On which team he was rooting for in Eastern Conference final: “You’re always a Bruins fan, growing up here, but you’re a part of the Pittsburgh family with my dad working for them. But when they played the Bruins, it was a stressful time in the Fitzgerald house. After the Bruins won, it was tough, but we wanted the Bruins to win [the Cup] because of my uncle. We were rooting for the team and for him to win it.”

Locals selected in NHL Draft

June, 30, 2013
The NHL Draft is underway at the Prudential Center in Newark, N.J. and we'll keep you up-to-date on the local scene with our Draft tracker.

We'll update this entry as New England skaters come off the board. Also, make sure to follow High Schools co-editor Scott Barboza on Twitter (@espnscottb) for updates and analysis.

Players selected:

33. Tampa Bay -- Adam Erne, LW, Quebec (QMJHL), North Branford, Conn.

61. Washington -- Zach Sanford, LW, Middlesex Islanders (EJHL), Auburn, N.H., Pinkerton Academy.

74. Chicago -- John Hayden, C, U.S. NTDP (USHL), Greenwich, Conn.

100. New Jersey -- Miles Wood, LW, Noble & Greenough, Manchester, Mass.

119. Pittsburgh -- Ryan Segalla, D, Salisbury School, Hanover, Mass.

120. Boston -- Ryan Fitzgerald, C, Valley Junior Warriors, North Reading, Mass., Malden Catholic.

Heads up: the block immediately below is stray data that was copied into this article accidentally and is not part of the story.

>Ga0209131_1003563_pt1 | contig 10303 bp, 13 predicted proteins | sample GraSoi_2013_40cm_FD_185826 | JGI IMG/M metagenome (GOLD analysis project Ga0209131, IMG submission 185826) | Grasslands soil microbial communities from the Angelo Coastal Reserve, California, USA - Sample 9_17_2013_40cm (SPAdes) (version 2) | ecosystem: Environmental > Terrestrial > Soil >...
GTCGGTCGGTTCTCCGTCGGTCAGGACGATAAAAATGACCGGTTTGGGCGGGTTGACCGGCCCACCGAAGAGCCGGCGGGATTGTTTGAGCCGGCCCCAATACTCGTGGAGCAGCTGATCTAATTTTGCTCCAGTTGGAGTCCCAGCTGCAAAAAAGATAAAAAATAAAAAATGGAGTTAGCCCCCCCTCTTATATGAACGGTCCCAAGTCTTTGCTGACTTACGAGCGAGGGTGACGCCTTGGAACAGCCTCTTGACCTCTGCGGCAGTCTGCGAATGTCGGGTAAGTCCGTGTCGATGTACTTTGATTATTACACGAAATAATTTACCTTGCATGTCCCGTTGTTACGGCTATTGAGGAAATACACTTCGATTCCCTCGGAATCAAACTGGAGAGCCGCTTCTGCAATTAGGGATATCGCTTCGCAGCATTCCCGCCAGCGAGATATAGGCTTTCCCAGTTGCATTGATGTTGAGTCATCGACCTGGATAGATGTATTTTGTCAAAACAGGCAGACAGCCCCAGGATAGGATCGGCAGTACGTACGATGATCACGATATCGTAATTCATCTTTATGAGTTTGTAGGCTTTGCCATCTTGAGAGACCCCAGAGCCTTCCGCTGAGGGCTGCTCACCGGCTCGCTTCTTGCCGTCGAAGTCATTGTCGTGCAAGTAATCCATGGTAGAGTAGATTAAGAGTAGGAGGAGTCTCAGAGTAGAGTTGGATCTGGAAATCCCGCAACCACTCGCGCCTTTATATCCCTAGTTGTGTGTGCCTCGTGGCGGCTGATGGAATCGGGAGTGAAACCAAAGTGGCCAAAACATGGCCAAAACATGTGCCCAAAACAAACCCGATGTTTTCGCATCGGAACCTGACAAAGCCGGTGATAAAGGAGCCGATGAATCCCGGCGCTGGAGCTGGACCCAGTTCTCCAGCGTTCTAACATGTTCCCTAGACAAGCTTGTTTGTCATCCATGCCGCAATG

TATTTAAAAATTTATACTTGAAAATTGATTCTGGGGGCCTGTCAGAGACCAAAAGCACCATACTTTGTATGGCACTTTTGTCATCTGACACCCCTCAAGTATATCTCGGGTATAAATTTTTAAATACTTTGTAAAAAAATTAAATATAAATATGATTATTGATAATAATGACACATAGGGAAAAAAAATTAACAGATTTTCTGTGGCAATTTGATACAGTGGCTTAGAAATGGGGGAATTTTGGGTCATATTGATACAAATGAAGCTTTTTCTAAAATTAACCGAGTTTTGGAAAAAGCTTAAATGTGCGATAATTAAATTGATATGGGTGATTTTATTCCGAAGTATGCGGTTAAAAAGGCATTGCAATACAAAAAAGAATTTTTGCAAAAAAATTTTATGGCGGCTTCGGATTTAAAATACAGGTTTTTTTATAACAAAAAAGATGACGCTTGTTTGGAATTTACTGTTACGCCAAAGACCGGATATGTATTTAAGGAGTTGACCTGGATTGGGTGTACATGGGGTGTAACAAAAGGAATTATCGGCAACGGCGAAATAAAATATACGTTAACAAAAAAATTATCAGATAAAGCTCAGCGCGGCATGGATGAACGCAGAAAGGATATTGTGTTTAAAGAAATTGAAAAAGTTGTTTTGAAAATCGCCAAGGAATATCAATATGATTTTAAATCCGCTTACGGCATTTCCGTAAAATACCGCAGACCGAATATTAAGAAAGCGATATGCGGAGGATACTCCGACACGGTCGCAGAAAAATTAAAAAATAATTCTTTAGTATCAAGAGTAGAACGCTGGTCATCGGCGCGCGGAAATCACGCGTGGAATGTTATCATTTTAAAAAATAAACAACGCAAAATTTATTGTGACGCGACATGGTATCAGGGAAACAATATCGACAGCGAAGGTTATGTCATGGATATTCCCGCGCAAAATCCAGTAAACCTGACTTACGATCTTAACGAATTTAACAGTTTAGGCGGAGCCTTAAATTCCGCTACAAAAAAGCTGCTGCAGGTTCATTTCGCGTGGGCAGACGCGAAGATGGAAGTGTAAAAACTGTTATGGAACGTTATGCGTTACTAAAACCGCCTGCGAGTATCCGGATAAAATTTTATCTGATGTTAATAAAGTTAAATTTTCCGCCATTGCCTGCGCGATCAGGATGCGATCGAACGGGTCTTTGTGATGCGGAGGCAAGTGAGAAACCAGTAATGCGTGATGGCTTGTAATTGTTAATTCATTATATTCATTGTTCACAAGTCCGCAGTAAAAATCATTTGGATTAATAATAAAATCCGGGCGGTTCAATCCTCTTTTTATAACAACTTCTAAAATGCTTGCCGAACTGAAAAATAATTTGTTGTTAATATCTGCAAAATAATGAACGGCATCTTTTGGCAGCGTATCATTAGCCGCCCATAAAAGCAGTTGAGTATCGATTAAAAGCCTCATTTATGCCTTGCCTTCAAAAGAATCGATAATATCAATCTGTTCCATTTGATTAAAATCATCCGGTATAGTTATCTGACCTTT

143. Buffalo -- Anthony Florentino, D, South Kent/Selects, West Roxbury, Mass., Xaverian Brothers.

150. Boston -- Wiley Sherman, D, Hotchkiss School, Greenwich, Conn.


157. Calgary -- Tim Harrison, RW, Dexter School, Duxbury, Mass.

161. Ottawa -- Chris LeBlanc, RW, South Shore Kings (EJHL), Wintrhop, Mass., Winthrop H.S.

162. Philadelphia -- Merrick Madsen, G, Proctor Academy.

174. Washington -- Brian Pinho, C, St. John's Prep, North Andover, Mass.

Scouts dish on local NHL Draft class

June, 29, 2013
The NHL Draft commences Sunday in Newark, N.J., and there is a crop of New England-raised players hoping to hear their name called.

So we took the task to the Northeast regional scouts of an Eastern and a Western Conference team to give their evaluations of some of the region’s best and brightest.

So here’s a look at some of the local skaters to watch out for and their scouting evaluation heading into the Draft:

(Editor’s note: Players appear by NHL Central Scouting rankings among North American skaters.)

Ryan Fitzgerald, C, Valley Junior Warriors (EJHL)